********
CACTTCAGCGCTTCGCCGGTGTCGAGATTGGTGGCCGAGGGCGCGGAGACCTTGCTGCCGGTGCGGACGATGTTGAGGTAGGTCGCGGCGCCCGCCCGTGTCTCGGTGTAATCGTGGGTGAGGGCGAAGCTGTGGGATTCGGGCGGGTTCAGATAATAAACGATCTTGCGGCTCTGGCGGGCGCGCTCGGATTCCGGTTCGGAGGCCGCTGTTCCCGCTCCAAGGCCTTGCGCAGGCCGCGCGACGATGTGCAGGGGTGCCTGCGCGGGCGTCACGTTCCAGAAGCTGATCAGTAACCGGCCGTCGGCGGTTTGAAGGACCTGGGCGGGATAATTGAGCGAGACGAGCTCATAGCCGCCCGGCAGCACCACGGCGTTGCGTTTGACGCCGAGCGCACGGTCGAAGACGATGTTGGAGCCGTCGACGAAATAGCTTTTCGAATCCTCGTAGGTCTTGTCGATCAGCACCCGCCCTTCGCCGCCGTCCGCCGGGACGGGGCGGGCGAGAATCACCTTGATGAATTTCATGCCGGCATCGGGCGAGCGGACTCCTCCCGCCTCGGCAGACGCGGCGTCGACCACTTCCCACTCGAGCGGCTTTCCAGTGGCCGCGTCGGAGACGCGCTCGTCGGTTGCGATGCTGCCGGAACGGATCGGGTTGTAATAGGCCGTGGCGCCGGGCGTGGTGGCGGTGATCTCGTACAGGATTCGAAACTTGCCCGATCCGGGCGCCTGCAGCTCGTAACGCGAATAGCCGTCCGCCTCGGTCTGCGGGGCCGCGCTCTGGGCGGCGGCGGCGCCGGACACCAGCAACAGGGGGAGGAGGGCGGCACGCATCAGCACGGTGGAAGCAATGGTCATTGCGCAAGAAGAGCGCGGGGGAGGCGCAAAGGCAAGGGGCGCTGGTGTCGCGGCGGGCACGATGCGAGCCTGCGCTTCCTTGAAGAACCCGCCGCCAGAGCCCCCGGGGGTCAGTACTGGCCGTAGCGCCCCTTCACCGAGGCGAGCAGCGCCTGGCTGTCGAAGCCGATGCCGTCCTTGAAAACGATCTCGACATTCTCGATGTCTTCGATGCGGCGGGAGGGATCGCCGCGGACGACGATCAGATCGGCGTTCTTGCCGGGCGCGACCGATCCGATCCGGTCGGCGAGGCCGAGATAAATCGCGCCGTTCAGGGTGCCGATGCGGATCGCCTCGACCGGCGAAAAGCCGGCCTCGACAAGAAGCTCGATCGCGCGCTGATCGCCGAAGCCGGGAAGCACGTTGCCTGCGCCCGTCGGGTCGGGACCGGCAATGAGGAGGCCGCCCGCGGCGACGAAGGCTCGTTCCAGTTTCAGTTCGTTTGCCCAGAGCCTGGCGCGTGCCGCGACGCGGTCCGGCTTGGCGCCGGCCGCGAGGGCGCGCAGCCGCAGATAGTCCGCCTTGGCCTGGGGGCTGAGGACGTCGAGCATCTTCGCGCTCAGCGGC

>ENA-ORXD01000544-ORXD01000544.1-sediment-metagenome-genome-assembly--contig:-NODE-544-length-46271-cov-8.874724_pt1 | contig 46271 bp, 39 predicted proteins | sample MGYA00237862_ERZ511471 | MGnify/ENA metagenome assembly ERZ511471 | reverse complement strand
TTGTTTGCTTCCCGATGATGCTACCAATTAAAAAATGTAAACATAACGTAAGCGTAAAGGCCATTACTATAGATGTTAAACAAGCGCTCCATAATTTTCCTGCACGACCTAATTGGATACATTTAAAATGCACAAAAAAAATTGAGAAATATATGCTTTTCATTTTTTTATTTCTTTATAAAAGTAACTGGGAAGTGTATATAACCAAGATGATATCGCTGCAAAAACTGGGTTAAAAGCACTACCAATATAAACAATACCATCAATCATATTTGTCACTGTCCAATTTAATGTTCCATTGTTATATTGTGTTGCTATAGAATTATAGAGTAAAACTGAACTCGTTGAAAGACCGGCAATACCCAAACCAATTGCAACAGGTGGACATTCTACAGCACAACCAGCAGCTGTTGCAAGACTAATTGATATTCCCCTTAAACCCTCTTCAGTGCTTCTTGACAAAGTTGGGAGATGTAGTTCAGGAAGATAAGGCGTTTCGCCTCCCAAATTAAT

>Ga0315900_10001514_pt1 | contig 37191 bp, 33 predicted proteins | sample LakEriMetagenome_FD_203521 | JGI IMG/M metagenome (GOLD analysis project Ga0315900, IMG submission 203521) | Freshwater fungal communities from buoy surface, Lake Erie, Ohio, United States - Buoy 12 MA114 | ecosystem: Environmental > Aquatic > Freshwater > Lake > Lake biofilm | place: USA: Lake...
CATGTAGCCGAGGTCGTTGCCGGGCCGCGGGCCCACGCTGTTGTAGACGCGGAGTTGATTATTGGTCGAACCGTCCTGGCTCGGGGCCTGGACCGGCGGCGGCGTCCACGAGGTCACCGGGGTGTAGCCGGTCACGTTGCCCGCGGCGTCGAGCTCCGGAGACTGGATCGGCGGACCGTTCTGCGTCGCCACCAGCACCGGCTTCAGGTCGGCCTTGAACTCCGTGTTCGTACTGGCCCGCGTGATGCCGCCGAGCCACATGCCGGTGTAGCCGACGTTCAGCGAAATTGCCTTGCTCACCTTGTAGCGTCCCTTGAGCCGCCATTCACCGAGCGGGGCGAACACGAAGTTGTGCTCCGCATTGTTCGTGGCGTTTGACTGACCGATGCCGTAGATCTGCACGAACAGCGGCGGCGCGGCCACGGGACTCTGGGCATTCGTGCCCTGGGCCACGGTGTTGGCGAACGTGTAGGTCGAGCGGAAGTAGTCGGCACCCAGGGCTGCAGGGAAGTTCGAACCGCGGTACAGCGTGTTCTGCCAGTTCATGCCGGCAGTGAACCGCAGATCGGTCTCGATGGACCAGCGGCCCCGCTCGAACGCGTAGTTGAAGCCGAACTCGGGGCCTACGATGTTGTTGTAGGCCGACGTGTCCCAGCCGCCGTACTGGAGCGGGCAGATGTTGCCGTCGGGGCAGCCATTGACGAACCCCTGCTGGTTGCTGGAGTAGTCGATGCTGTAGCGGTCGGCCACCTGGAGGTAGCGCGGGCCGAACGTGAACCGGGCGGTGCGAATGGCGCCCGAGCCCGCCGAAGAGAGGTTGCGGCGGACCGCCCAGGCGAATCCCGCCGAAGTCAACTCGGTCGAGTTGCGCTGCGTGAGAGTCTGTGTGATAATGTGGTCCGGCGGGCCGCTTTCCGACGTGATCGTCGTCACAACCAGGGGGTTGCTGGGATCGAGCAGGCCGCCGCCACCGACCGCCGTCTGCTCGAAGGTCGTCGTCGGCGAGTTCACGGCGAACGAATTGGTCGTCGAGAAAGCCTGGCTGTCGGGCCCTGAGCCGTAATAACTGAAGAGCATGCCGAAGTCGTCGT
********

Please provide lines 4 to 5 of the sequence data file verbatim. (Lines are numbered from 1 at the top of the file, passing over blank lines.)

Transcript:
>Ga0315900_10001514_pt1 | contig 37191 bp, 33 predicted proteins | sample LakEriMetagenome_FD_203521 | JGI IMG/M metagenome (GOLD analysis project Ga0315900, IMG submission 203521) | Freshwater fungal communities from buoy surface, Lake Erie, Ohio, United States - Buoy 12 MA114 | ecosystem: Environmental > Aquatic > Freshwater > Lake > Lake biofilm | place: USA: Lake...
CATGTAGCCGAGGTCGTTGCCGGGCCGCGGGCCCACGCTGTTGTAGACGCGGAGTTGATTATTGGTCGAACCGTCCTGGCTCGGGGCCTGGACCGGCGGCGGCGTCCACGAGGTCACCGGGGTGTAGCCGGTCACGTTGCCCGCGGCGTCGAGCTCCGGAGACTGGATCGGCGGACCGTTCTGCGTCGCCACCAGCACCGGCTTCAGGTCGGCCTTGAACTCCGTGTTCGTACTGGCCCGCGTGATGCCGCCGAGCCACATGCCGGTGTAGCCGACGTTCAGCGAAATTGCCTTGCTCACCTTGTAGCGTCCCTTGAGCCGCCATTCACCGAGCGGGGCGAACACGAAGTTGTGCTCCGCATTGTTCGTGGCGTTTGACTGACCGATGCCGTAGATCTGCACGAACAGCGGCGGCGCGGCCACGGGACTCTGGGCATTCGTGCCCTGGGCCACGGTGTTGGCGAACGTGTAGGTCGAGCGGAAGTAGTCGGCACCCAGGGCTGCAGGGAAGTTCGAACCGCGGTACAGCGTGTTCTGCCAGTTCATGCCGGCAGTGAACCGCAGATCGGTCTCGATGGACCAGCGGCCCCGCTCGAACGCGTAGTTGAAGCCGAACTCGGGGCCTACGATGTTGTTGTAGGCCGACGTGTCCCAGCCGCCGTACTGGAGCGGGCAGATGTTGCCGTCGGGGCAGCCATTGACGAACCCCTGCTGGTTGCTGGAGTAGTCGATGCTGTAGCGGTCGGCCACCTGGAGGTAGCGCGGGCCGAACGTGAACCGGGCGGTGCGAATGGCGCCCGAGCCCGCCGAAGAGAGGTTGCGGCGGACCGCCCAGGCGAATCCCGCCGAAGTCAACTCGGTCGAGTTGCGCTGCGTGAGAGTCTGTGTGATAATGTGGTCCGGCGGGCCGCTTTCCGACGTGATCGTCGTCACAACCAGGGGGTTGCTGGGATCGAGCAGGCCGCCGCCACCGACCGCCGTCTGCTCGAAGGTCGTCGTCGGCGAGTTCACGGCGAACGAATTGGTCGTCGAGAAAGCCTGGCTGTCGGGCCCTGAGCCGTAATAACTGAAGAGCATGCCGAAGTCGTCGT